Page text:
Skip to content Skip to footer

By Madalina Sisu Vicari,

(with the collaboration of Roxana Hincu, PhD Candidate, “Al.I. Cuza” University, Romania)

On July 26, 2015, which marked the Naval Day in Russia, Kremlin released the country’s new Maritime Doctrine. Calling the NATO’s expansion towards Russia’s borders as “inadmissible”, the document centers Russia’s maritime policy on six regional areas: the Atlantic, Arctic, Caspian, Indian and Pacific Ocean, and the Antarctica. Yet, the main focus of the doctrine is on Atlantic and Arctic.

The Atlantic focus stems from NATO’s expansion in the East, the “rapid integration” of Crimea and Sevastopol “into the Russian national economy”, and the need to restore Russia’s naval presence in the Mediterranean. Further, the doctrine aims of “guaranteeing an adequate military naval presence for Russia in” the Atlantic region along with “accelerated reconstitution and completion of strategic Russian positions” in the Black Sea”. The Arctic focus is determined by several reasons: the riches of the continental shelf, the free Access to the Atlantic and Pacific oceans and the growing importance of the North Sea Route.

Why is the Arctic region so important for Russia?

A research conducted by US Geological Survey, released in 2009, estimates that nearly 30% of the world’s undiscovered gas and 13% of the world’s undiscovered oil may be found in the Arctic area, mostly offshore, under less than 500 meters of water. The document shows that two-thirds of the undiscovered gas is located in the South Kara Sea, the South Barents Basin, the North Barents Basin and the Alaska Platform. The South Kara Sea contains nearly 39% of the undiscovered gas and is, according to the report, “the most prospective hydrocarbon province in the Arctic”. More, the undiscovered gas resources are concentrated on Russia’s territory. On September 15, 2015, the Russian Energy Ministry announced that the proven reserves of the country’s Arctic shelf reach 447 million tonnes of oil and 10.142 trillion cubic meters of gas whereas the recoverable proven reserves of the Arctic region of Russia total 7.652 billion tonnes of oil and 66.932 trillion cubic meters of gas.

Over the past few years, the importance of the Arctic region has been largely emphasized by the Russian national security policy. Thus, in March 2009 it was adopted the Arctic strategy, entitled “The fundamentals of state policy of the Russian Federation in the Arctic in the period up to 2020 and beyond”. The document underlines the importance of Arctic resources for Russia’s economic and social development and considers the region “a national strategic resource base capable of fulfilling the socio-economic tasks associated with national growth”.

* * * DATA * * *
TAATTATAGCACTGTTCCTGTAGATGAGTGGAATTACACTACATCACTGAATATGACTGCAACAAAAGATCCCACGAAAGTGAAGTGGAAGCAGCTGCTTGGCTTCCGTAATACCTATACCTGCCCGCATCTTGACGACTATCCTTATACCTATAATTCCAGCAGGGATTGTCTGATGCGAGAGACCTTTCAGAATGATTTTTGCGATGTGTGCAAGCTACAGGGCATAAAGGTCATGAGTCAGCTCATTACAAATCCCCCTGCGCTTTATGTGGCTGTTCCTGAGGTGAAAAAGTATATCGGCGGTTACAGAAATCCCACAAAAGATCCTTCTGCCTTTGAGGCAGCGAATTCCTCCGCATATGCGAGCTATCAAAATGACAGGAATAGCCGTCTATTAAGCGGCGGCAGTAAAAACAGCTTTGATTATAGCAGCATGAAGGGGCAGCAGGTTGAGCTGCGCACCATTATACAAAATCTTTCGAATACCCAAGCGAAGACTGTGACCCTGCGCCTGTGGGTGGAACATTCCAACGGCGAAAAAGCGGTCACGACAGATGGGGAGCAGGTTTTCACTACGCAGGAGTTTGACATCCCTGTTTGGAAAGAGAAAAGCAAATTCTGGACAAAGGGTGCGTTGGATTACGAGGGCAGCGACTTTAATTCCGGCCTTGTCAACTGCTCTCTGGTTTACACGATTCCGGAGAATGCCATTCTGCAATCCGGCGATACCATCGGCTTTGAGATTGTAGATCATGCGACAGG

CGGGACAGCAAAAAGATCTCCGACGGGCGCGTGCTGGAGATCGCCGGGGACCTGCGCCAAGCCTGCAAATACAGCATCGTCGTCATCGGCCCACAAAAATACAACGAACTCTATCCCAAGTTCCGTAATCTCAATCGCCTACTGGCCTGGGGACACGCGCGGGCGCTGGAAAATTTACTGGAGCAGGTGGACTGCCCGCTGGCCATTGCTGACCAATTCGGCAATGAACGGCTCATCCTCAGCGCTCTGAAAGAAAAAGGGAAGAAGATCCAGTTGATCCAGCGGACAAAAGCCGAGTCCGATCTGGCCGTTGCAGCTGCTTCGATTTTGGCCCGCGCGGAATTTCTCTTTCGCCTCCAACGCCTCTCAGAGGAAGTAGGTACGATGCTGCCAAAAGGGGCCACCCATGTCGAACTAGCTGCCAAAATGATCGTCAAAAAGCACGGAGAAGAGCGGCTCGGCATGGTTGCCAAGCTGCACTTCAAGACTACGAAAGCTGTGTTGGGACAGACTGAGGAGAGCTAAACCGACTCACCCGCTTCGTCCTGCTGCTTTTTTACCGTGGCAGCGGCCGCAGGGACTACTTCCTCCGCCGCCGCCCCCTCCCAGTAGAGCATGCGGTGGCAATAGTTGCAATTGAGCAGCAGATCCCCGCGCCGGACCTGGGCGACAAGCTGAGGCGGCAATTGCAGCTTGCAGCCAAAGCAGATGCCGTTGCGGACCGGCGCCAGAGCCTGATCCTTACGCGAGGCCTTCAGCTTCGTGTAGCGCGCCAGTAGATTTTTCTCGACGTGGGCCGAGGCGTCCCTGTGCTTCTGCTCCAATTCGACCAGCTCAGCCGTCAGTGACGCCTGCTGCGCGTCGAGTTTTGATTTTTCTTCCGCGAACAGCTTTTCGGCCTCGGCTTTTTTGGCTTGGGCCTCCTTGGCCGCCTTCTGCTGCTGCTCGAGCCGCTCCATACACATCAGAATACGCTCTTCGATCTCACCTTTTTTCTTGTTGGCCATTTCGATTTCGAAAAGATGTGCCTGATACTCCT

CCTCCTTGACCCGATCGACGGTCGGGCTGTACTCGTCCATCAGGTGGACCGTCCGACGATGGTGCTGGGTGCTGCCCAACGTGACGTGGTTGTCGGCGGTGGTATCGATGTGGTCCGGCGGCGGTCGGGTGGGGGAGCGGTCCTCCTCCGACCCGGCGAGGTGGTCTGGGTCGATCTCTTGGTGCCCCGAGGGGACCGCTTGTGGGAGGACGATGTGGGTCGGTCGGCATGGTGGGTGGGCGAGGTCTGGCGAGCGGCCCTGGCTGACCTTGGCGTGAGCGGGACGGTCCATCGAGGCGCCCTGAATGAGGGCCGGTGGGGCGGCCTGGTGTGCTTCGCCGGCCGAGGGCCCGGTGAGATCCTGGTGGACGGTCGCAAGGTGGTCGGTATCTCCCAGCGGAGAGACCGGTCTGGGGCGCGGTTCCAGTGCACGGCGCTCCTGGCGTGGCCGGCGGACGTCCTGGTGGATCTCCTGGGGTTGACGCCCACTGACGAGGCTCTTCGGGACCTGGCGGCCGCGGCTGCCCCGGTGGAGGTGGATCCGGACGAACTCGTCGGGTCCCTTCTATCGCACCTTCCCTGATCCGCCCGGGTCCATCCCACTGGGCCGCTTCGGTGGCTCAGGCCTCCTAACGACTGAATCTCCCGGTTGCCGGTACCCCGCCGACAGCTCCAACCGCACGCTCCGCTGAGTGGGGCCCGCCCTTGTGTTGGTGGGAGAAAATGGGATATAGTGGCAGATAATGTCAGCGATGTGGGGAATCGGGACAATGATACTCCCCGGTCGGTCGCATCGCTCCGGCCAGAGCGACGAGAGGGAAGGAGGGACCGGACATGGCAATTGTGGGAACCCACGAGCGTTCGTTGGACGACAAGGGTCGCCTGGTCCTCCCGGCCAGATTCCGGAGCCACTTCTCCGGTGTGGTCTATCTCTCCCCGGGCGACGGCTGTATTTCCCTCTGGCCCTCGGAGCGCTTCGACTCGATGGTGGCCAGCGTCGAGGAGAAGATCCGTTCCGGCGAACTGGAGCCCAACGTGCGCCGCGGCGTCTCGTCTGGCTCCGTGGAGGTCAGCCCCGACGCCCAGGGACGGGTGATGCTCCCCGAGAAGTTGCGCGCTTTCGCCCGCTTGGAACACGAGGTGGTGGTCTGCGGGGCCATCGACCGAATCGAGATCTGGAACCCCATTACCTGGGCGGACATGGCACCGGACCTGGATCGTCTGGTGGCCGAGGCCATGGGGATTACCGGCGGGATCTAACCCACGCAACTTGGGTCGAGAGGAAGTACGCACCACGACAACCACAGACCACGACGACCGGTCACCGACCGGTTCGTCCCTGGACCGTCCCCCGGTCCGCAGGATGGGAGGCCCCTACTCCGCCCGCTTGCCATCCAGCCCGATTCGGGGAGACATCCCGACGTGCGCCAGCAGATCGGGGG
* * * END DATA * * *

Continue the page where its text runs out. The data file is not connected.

More, the document states, “in accordance with the international law, Russia intends to establish the boundaries of its continental shelf, thus expanding opportunities for exploration and exploitation of its mineral resources”. Further, “Russia’s National Strategy to 2020”, approved in May 2009, aims at “increasing the effectiveness of state border defense, particularly in the Arctic zone of the Russian Federation”.

The “Concept of the Foreign Policy of the Russian Federation”, adopted in 2013, emphasizes that one of the Moscow’s foreign policy priority is “preserving and expanding Russian presence in Antarctica”. Accordingly, Russia sees the utilization of the Arctic Northern Sea Route as being “of great importance for the development of the region”.

“The Strategy for the Development of the Arctic zone of the Russian Federation and National Security for the period up to 2020”, approved in 2013, sets the goals and priorities of the region’s development and explicitly links this region to Russia’s “national interests” and “national security”. Among the various economic, social, environmental and politically-centered strategies for the Arctic region, the document outlines various measures aimed at developing the area’s hydrocarbon resources.

The development of the Northern Sea Route (NSR), along with improvement of transport infrastructure in the Arctic shelf-“in order to diversify the main supply routes for Russian hydrocarbons to world markets”-, is highlighted, too. In this context, it is worth mentioning that Russia has been aiming at establishing the 5,600- km NSR, running from the Kara Sea to the Baring Straits, as an international transport route, which would link Europe with Russia’s Far East and Asia-Pacific region. As it was aforementioned, the NSR is important for Russia in the context of the development and exportation of the Arctic’s hydrocarbon resources; for instance, the Gazprom’s Yamal LNG project might be boosted by the NSR expansion. Nevertheless, given the environmental concerns surrounding the loss of the Arctic seas’ ice, along with overall navigation difficulties (weather conditions; need of escorting the ships by ice-breakers; costs of insurance), the analysts estimate that the shipping development through NSR is still decades away.